You might not think of McDonald’s as the pinnacle of architectural style, but even the world’s largest fast-food franchise has taken some bold design risks. While the literal “secret sauce” has largely remained the same since the inception of the iconic golden arches, McDonald’s has had its fair share of experimentation and has even hired some of the profession’s most prominent names to put their own spin on the design of these restaurants- turning the repetitive and mundane into one of a kind experiences.
With more than 30,000 locations around the globe, the McDonald's brand is present in nearly every country, city, and suburb. While the majority of restaurants don’t cater to a specific locale, as more brands recognize the need to have an identifiable customer experience and a way to uniquely distinguish themselves, McDonald’s has also begun to break their own standards and reinterpret them. First founded as a simple food stand called the “Airdrome” in Monrovia, California back in 1937, Mcdonald’s was an experiment in the speed of food manufacturing.
But even from its inception, some of its design elements stood out. The yellow arched “M” signs that gave restaurants a monumental feel, the red and yellow (or ketchup and mustard) color schemes that dominated the bespoke qualities of the interior and exterior spaces, were all future-forward ideas that were advanced for the art deco era that dominated that time. From that point through the continued era of the present day, McDonald’s continued to evolve and expand, and the novelty of the restaurant itself paired with affordable and reliable meals created the iconic brand we know today.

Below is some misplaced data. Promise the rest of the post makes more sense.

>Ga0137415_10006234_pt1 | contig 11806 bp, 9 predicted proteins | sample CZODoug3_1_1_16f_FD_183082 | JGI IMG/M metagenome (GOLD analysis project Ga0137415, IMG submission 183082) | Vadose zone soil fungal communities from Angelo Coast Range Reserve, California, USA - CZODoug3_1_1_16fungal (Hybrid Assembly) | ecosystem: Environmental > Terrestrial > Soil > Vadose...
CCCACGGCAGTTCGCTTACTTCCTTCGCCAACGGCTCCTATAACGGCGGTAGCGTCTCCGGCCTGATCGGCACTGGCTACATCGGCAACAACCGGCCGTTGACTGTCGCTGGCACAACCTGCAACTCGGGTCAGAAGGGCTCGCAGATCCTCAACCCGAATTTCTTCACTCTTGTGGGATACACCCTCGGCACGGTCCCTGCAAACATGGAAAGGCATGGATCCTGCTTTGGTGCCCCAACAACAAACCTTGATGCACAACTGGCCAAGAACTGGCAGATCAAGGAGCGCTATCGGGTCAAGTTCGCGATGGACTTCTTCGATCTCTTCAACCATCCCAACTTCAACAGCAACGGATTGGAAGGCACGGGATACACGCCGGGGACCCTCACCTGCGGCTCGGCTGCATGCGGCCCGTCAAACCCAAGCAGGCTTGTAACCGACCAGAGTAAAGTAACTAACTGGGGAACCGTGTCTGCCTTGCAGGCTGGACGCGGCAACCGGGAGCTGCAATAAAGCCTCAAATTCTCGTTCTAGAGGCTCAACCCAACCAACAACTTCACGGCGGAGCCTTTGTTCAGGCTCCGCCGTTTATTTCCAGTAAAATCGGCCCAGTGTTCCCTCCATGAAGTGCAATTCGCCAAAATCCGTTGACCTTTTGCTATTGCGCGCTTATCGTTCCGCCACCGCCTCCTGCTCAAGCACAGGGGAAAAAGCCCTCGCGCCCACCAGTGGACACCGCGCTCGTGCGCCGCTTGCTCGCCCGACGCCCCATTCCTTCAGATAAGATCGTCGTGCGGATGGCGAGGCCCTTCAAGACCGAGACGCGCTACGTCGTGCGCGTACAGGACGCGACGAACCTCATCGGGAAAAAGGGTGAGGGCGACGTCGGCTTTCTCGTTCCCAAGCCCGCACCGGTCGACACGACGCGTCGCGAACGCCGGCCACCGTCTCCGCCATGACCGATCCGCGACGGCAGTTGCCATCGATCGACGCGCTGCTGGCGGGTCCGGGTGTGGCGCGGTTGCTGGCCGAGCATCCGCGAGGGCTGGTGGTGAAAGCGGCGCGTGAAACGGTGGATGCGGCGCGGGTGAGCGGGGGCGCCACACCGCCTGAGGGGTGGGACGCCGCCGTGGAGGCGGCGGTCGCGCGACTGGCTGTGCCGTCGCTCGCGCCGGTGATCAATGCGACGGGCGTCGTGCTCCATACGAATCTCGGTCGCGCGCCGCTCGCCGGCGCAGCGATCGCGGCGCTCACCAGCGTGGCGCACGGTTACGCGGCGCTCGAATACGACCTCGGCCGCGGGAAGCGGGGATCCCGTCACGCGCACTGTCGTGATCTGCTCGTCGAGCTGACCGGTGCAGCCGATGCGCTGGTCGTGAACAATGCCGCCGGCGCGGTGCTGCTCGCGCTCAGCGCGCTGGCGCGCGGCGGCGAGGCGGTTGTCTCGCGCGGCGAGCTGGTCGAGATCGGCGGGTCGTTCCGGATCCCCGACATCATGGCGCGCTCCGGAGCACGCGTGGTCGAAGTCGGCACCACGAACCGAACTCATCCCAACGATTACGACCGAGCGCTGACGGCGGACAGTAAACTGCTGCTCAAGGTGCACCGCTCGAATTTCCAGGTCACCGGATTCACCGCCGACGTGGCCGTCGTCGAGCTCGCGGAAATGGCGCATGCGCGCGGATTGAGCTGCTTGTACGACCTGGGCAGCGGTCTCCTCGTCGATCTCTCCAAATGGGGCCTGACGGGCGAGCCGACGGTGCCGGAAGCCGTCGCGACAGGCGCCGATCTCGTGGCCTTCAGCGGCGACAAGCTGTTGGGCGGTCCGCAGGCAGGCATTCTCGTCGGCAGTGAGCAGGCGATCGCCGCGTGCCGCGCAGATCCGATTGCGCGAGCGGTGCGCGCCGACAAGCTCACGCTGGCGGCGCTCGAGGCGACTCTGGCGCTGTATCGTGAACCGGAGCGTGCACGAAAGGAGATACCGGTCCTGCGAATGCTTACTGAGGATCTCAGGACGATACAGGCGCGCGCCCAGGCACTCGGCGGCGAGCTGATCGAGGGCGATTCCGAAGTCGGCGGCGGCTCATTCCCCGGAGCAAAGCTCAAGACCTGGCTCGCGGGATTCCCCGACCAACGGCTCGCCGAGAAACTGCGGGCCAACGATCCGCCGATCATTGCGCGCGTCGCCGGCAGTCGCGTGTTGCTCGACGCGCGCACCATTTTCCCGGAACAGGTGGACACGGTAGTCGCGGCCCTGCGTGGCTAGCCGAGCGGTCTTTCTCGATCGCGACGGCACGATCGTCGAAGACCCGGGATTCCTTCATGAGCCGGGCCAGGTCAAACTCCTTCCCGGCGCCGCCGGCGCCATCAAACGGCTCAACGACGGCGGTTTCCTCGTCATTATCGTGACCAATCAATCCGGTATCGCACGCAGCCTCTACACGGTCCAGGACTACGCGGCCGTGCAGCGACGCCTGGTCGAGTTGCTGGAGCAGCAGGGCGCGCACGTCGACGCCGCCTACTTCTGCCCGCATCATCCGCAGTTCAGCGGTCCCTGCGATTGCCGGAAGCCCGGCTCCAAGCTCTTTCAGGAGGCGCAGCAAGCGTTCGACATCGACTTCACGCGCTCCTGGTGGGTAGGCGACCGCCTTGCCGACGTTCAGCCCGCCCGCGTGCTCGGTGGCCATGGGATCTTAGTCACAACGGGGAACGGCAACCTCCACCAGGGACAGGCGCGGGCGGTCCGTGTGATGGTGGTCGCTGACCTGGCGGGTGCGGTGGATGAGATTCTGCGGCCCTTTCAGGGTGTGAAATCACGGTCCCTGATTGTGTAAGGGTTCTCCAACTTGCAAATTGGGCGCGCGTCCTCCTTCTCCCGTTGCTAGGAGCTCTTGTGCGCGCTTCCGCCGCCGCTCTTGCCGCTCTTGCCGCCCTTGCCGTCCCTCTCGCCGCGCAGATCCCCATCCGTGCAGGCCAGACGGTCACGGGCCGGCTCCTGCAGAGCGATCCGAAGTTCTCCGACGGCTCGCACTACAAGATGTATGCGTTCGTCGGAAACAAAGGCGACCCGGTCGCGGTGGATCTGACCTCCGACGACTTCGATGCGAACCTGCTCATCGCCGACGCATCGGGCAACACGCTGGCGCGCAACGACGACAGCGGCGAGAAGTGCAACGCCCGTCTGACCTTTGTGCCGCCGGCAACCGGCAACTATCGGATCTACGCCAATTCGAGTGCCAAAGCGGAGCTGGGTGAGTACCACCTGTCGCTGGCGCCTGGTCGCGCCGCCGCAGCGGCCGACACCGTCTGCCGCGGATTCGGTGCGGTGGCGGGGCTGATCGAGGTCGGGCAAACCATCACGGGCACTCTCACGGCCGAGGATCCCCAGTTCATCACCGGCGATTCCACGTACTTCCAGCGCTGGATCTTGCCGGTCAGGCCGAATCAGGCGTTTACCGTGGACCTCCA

🤡🍟🍔100k special 🍔🍟🤡— nonstandard mcdonald's (@nonstandardmcd) January 25, 2021
world's largest entertainment mcdonald's / "epic mcdonald's" (1976)
active (renovated in 2016) pic.twitter.com/WAMiWuEExZ
In the late 1960s, the fast-food chain abandoned its massive golden-arched buildings and took on a new look with a less iconic mansard roof structure, and has slowly evolved to create “McModernist” design trends, even giving us glass box McDonald’s. But perhaps one of its most important moments in the design realm came in the 1990s when Robert Venturi and Denise Scott Brown took their learnings from Las Vegas and implemented them into a McDonald’s located in Buena Vista, Florida. Their career up to this point was built upon an interest in how architecture communicates itself with the average passersby, regardless of typology or spatial experience. The over-the-top design for this particular McDonald’s was described by them as “a classic example of commercial architecture defined by signage and symbolism whose conventional order we tweaked, in cooperation with McDonald’s.” But “tweaked” may be an understatement. The massive golden arches were placed front and center, and its cast of supporting characters includes a large, floating, anthropomorphic milkshake that features a joyous expression, and a large Happy Meal box that booleans its corner. It’s the embodiment of an architecture that represents a decorated shed and a duck simultaneously, a concept made famous by Venturi himself.
While McDonald’s might not be the most widely-researched architectural topic, it does represent an evolution in the history of a particular typology that has changed little other than the form in which it resides and is commonly known. Part of what makes a place like McDonald’s so successful is how consistent it has stayed, and yet the small risks taken through architecture make it a perfect case story for what happens when design intervenes with the banal. Making McDonald’s into something so radical only expands the profession, and challenging the everyday establishments only broadens the architectural imagination and gives us more ways to experiment and innovate.